Food Frontier, an independent think tank on alternative proteins in Australia and New Zealand, has released a first-of-its-kind report that analyses the health and nutrition of plant-based meat products available in said countries, citing Sunfed Meats and Fable Foods as the biggest plant meat brands in the region.
This report is particularly relevant as health concerns are the main factor in the transition to a plant-based diet.
Earlier this year, New Zealand published “The Green Report”, which demonstrates compelling evidence for a need for New Zealand to change how it farms and produces food, concluding that the transition from animal to plant agriculture is extremely important in terms of sustainability and food safety.
For consumers, however, health is the main driver to eat less meat, and with the local plant-based meat category in New Zealand growing rapidly, more consumers are naturally asking whether these alternatives make for a healthier switch. The report compares the nutritional averages of plant-based meat categories to similarly processed, conventional meats, and further explores other health impacts of plant-based meats.
Key findings reveal that:
- Plant-based meats are nutritionally superior or comparable to conventional meat equivalents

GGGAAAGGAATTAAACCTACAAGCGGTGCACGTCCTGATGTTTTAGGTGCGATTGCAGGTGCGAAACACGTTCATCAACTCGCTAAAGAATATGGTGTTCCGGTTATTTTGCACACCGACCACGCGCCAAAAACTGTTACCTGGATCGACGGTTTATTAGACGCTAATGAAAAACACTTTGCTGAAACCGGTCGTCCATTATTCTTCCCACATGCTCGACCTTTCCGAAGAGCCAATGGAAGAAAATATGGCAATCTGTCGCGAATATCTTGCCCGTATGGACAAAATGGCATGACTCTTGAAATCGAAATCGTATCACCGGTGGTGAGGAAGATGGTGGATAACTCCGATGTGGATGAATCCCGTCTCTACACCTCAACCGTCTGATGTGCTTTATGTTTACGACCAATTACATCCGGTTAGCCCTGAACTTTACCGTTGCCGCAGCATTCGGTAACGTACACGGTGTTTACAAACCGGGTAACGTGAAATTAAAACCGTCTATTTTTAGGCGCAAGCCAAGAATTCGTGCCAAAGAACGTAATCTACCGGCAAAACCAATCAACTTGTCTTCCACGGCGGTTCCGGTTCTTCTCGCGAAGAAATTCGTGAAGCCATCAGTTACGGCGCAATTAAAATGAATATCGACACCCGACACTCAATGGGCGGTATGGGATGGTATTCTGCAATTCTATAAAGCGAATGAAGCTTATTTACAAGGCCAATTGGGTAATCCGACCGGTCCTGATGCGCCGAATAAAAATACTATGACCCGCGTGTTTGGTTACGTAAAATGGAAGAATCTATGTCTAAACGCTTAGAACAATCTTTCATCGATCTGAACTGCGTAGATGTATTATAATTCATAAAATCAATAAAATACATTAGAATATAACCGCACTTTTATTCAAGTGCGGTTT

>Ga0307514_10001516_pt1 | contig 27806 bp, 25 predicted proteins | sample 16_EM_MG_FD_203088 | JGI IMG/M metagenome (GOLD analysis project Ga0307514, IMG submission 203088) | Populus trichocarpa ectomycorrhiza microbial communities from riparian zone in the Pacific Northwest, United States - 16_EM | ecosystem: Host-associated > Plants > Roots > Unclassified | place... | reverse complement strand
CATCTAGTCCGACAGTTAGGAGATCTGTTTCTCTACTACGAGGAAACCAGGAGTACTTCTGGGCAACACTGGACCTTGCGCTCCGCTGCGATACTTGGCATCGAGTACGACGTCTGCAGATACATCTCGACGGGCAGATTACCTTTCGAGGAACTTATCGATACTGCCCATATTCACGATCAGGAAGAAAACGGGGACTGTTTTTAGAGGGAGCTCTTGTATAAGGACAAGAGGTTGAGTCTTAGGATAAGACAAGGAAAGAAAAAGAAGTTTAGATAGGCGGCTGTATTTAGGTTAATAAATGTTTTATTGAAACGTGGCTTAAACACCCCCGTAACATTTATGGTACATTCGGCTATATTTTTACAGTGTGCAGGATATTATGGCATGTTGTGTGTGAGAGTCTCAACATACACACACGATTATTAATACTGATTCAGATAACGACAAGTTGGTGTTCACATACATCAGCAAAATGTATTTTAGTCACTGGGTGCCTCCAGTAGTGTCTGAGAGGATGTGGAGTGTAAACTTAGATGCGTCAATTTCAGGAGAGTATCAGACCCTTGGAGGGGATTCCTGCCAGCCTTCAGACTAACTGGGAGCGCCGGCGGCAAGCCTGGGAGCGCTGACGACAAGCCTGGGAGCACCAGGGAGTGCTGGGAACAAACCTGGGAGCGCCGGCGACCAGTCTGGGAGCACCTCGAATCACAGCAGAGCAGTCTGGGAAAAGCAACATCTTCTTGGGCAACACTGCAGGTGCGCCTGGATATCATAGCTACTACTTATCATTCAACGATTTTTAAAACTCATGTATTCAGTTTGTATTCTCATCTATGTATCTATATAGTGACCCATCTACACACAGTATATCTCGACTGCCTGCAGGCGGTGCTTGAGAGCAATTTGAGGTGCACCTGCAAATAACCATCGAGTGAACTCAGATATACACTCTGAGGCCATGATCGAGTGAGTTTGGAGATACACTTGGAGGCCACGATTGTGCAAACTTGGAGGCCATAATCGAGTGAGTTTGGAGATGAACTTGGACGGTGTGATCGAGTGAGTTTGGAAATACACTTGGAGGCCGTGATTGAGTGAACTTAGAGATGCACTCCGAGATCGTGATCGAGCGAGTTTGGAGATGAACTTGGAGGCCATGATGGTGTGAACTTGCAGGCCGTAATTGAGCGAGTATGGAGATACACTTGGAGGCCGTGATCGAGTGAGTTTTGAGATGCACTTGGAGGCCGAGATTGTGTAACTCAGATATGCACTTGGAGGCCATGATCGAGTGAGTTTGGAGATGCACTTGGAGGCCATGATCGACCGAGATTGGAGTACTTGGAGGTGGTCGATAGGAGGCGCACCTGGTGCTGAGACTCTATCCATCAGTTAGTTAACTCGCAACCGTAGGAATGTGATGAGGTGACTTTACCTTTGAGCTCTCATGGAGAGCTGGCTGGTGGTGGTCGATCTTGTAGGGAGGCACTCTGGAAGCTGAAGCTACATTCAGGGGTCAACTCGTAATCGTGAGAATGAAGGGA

- Plant-based meats do not have the individual and public health risks as conventional meat equivalents
- Plant-based meats, while processed foods like their conventional meat equivalents, offer some of the benefits associated with plant-based eating
In addition, the report highlights products that offer superior nutrition and clean labels. Among the two top performers is Sunfed with its Chicken Free Chicken, which was a sell-out success in New Zealand supermarkets, and Australia’s Fable Foods with its hugely popular product Plant-Based Braised Beef.
Speaking about the research results which are communicated in the new report, co-author and Accredited Practising Dietitian Teri Lichtenstein said: This report shows plant-based meats on average are nutritionally superior or comparable and offer some of the benefits of plant-based eating, even though they are processed foods just like their conventional meat equivalents. They also do not present the potential health risks that some conventional meats pose, from foodborne illness to links to non-communicable disease.”